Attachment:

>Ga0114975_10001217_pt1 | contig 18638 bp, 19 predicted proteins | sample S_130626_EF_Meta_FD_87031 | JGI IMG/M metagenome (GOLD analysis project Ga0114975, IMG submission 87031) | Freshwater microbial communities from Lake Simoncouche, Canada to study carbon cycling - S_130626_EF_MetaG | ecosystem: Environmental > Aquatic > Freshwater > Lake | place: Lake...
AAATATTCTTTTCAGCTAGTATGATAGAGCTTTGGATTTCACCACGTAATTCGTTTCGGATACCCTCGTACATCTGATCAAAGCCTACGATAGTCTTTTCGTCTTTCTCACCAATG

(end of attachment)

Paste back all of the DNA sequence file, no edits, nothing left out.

>Ga0114975_10001217_pt1 | contig 18638 bp, 19 predicted proteins | sample S_130626_EF_Meta_FD_87031 | JGI IMG/M metagenome (GOLD analysis project Ga0114975, IMG submission 87031) | Freshwater microbial communities from Lake Simoncouche, Canada to study carbon cycling - S_130626_EF_MetaG | ecosystem: Environmental > Aquatic > Freshwater > Lake | place: Lake...
AAATATTCTTTTCAGCTAGTATGATAGAGCTTTGGATTTCACCACGTAATTCGTTTCGGATACCCTCGTACATCTGATCAAAGCCTACGATAGTCTTTTCGTCTTTCTCACCAATG